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Almighty God: Fr Salifu writes on the attributes of God

Among the attributes or titles of God, the title Almighty may be the most used and loved. Indeed, God is omnipotent: he is all powerful. This image makes us recall the mighty works of God: creating the world out of nothing, dividing the red sea into two, striking evil people down with his mighty wrath, among others. And if you think these are just Old Testament thoughts about God, then come to the New Testament: Jesus Christ calms the storms, walks on water, and drives out demons by his word. His disciples by virtue of the authority given to them also manifest the power of God to the extent that their shadow brings back the dead (Cf. Luke 10:19, Acts 5:15.

Our mundane understanding of what power is, can create a caricature form of what divine omnipotence means: a divine attribute which promises the a superman-kind of God, who flies into our situation- he himself indestructible- and fixes all problems by the snap of a finger. We, therefore, think of what we would do if we had such unlimited power and project it on God. It’s difficult for us to understand why a person can have so much power to eradicate evil and yet be that merciful and tolerant: moving all things and everyone gradually towards perfection. When the Samaritans rejected Jesus, James and John wanted to call down fire, Jesus turned and rebuked them (cf. Luke 9:54). His power, he does not use arbitrary. God demonstrates his power while respecting human freedom and the laws he himself has set in nature. And yet we struggle to understand the ways of God. This struggle is expressed by the psalmist who seem to be frustrated that God’s power of which people testify to or of which he himself has seen in the past does not seem to be present in his current circumstances:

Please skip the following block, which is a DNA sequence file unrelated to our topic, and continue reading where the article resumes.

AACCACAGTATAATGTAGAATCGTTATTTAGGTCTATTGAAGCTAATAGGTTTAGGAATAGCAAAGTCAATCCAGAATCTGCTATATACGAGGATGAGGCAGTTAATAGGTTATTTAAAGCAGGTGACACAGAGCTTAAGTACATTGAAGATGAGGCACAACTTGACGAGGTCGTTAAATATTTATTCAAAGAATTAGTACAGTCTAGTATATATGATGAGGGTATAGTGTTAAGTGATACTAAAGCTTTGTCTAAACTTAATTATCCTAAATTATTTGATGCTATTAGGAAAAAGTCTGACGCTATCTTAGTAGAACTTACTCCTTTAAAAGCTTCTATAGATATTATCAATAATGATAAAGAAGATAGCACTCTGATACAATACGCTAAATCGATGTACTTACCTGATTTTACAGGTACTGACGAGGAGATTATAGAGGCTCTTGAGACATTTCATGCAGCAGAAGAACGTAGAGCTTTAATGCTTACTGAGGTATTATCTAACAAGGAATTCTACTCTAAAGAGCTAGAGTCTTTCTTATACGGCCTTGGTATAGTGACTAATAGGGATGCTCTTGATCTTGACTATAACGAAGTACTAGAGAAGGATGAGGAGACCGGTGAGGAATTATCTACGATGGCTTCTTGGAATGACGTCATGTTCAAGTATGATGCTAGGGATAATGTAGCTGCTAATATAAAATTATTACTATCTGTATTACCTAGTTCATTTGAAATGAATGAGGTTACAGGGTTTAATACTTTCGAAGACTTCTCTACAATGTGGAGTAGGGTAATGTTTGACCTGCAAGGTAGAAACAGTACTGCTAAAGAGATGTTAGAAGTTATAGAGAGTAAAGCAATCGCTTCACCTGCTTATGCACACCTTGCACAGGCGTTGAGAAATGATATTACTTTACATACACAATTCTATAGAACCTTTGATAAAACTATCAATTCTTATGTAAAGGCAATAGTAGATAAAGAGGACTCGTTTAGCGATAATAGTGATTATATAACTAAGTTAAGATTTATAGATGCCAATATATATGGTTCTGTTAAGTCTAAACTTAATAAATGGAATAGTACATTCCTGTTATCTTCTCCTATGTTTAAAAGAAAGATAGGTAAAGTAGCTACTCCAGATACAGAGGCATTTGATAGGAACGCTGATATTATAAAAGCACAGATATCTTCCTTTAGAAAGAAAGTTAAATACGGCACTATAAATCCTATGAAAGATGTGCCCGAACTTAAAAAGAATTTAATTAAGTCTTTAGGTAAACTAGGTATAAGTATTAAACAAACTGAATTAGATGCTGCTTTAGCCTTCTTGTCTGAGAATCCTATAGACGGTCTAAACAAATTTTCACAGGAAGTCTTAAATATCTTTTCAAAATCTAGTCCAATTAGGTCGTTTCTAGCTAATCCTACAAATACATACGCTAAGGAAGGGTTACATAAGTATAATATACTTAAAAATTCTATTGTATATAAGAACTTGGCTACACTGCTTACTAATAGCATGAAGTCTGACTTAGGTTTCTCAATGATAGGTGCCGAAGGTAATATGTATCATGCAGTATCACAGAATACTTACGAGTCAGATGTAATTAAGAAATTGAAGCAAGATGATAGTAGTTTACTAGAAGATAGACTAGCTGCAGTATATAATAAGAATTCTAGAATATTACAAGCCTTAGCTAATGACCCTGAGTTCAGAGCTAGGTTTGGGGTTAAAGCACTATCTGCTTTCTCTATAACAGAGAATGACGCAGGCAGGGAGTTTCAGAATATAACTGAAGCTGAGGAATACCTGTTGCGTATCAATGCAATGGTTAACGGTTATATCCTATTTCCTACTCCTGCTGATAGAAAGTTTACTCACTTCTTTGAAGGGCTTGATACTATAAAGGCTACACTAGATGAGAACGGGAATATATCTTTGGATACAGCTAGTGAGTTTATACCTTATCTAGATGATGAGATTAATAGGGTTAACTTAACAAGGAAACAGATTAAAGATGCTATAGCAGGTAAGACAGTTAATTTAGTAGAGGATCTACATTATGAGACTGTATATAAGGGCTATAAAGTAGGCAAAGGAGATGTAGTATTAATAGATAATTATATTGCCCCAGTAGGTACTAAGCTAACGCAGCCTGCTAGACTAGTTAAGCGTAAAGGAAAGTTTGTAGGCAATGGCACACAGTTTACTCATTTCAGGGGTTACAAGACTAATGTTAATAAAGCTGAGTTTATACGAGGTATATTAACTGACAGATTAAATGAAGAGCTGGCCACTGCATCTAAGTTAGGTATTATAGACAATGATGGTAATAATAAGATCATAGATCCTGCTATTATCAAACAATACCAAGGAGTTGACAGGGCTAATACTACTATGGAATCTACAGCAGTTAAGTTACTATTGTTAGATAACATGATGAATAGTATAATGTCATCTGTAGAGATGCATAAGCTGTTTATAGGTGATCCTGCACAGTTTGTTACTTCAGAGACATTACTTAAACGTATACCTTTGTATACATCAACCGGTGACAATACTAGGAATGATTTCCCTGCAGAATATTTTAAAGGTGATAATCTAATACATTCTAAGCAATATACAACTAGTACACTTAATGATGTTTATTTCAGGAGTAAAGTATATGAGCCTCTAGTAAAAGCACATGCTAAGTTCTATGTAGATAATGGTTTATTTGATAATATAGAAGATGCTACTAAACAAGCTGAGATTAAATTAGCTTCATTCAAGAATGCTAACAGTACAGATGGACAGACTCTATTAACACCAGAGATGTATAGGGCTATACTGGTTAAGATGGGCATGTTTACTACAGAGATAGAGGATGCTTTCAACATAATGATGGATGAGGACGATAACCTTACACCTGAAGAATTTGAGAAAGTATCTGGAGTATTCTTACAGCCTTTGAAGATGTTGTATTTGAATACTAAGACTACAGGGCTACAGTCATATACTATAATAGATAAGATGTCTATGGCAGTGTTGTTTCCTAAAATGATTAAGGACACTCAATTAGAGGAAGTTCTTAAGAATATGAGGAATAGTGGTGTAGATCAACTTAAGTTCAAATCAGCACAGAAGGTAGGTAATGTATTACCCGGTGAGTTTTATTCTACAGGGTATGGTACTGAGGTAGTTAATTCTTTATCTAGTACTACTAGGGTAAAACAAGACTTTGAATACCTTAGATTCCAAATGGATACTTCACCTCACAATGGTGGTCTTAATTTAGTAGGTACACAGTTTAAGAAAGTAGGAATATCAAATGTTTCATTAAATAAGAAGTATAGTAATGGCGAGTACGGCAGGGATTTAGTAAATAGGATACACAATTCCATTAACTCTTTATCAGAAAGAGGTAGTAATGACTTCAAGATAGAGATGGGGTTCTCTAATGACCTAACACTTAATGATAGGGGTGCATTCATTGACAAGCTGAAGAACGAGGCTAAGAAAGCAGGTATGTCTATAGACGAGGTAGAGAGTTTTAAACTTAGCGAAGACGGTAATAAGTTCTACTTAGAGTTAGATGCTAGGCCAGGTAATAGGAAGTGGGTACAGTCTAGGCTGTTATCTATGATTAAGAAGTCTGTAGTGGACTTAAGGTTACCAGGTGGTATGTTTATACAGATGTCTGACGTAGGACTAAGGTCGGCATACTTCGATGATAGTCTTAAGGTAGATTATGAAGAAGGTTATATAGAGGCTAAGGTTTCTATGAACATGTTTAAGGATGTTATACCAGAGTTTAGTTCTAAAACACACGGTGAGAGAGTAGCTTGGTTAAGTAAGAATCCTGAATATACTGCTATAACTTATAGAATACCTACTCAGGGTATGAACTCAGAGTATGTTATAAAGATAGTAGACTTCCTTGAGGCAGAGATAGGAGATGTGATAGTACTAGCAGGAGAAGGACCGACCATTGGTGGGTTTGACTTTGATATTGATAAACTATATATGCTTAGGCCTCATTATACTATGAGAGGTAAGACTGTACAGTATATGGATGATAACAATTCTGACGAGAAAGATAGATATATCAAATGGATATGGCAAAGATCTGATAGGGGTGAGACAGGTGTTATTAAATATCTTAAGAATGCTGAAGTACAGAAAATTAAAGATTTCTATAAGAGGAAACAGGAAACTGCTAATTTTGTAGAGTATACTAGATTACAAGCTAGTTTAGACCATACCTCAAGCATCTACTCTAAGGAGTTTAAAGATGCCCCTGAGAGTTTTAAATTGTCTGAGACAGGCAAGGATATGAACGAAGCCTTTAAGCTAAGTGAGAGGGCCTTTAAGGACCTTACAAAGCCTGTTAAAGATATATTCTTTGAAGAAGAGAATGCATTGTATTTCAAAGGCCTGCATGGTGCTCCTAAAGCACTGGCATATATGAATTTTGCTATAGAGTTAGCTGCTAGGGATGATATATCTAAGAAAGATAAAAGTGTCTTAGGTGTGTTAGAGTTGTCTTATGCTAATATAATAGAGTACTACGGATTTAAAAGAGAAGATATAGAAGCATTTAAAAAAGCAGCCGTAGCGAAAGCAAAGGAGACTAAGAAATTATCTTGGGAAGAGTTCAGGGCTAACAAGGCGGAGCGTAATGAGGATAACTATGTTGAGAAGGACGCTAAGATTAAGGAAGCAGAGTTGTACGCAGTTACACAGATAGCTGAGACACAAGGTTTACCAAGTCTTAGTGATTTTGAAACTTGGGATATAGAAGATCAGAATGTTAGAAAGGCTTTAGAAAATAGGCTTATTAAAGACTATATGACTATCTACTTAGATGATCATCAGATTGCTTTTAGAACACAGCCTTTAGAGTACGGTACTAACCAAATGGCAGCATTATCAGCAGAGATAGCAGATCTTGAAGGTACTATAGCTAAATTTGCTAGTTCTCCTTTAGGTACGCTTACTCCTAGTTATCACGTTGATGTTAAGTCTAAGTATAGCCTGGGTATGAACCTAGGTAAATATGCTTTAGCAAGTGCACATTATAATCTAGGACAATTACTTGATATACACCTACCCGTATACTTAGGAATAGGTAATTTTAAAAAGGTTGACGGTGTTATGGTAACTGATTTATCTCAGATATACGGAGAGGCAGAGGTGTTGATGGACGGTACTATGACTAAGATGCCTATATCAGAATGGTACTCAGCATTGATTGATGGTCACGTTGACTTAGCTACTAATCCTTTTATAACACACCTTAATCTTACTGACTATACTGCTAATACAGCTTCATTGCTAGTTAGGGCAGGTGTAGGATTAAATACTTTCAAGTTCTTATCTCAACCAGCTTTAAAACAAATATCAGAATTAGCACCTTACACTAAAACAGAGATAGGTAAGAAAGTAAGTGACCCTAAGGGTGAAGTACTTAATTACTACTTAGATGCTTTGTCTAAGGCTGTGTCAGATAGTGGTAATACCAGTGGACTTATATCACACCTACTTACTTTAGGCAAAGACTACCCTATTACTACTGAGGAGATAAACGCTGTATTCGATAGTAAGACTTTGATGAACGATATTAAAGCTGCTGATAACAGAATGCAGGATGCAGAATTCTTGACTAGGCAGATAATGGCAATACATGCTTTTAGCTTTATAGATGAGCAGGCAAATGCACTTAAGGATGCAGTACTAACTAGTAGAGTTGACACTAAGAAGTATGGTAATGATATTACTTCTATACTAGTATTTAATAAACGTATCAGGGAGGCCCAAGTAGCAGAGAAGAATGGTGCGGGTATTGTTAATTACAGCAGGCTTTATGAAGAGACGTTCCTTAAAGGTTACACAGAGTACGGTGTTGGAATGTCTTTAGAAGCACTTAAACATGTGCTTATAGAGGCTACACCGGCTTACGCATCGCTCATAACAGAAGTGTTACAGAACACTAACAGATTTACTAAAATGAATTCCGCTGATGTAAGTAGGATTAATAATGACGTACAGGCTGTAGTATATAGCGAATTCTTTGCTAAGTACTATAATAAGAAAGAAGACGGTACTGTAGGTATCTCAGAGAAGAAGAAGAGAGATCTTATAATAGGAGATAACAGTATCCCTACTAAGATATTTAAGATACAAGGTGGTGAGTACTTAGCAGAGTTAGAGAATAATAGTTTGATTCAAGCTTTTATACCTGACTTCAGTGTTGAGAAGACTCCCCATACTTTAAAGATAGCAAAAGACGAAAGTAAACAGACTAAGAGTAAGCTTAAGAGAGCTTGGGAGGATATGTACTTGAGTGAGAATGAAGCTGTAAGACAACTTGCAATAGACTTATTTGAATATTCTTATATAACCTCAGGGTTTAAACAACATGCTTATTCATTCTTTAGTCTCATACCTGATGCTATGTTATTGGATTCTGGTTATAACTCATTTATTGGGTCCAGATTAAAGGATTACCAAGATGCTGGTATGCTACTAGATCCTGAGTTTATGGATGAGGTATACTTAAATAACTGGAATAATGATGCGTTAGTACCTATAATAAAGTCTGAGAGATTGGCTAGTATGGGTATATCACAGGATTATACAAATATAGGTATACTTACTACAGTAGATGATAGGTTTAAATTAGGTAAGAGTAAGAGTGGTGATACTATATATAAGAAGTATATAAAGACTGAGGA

And I said, ‘This is what wounds me, the right hand of the Most High has lost its strength.’ I conclude: “My sorrow is this, the right hand of the Most High has left us.” Remembering Yahweh’s great deeds, remembering your wonders in the past, I will remember the deeds of the LORD; yes, your wonders of old I will remember. I reflect on all that you did, I ponder all your great deeds. I will recite all your works; your exploits I will tell. God, your ways are holy! What god is as great as our God? Your way, O God, is holy; what god is as great as our God? You are the God who does marvellous deeds, brought nations to acknowledge your power… (Psalm 77: 10-14).

When we think critically of the passion of Jesus, his fear in the garden, his vulnerability in the hands of his enemies and the people who geared at him wondering: “He saved others; let him save himself if he is God’s Messiah, the Chosen One” (Luke 23:35). There is something there to learn about God and his power amid suffering. If God did not escape suffering when he submitted himself to human nature, then a lesson of power and suffering is being taught. If God’s power is his love, then we must also acknowledge that Love makes one vulnerable. We dare say that because of the love God has for us, he has made himself vulnerable. Anyone who has fallen in love, can relate.

That the world is full of suffering only tells us one thing for certain: the world is not perfect but moving towards perfection. And just as every growth involves crisis moments and inner conflicts, the movement of the world towards it’s perfection in God would necessarily witness it’s conflicts and crisis. And yet we must keep focus on the big picture, even when things are not clear: we are moving towards perfection (God). The pangs of birth is necessary for the springing up of new life.

Come to think of it, when Jesus wanted to teach about the greatest, he set before us a child and a servant as models. In the mind of the world, these two are not symbols of power but vulnerability and weakness. In this we see why God is great and powerful. We are left to wonder: which is which?
The Almighty who can remove every pain or the Almighty who cries? The Almighty who is a superhero or the Almighty who is like a child? The Almighty who is impassible or the Almighty who suffers? Is it the power he wilds that makes him Almighty or the way he uses his power? We only come to know his power by the way he uses it and by the way he has revealed himself. It is important we do not pick and chose what has been revealed but strive to enter the mysteries of all and I mean all that has been revealed.


Source: Radio Angelus



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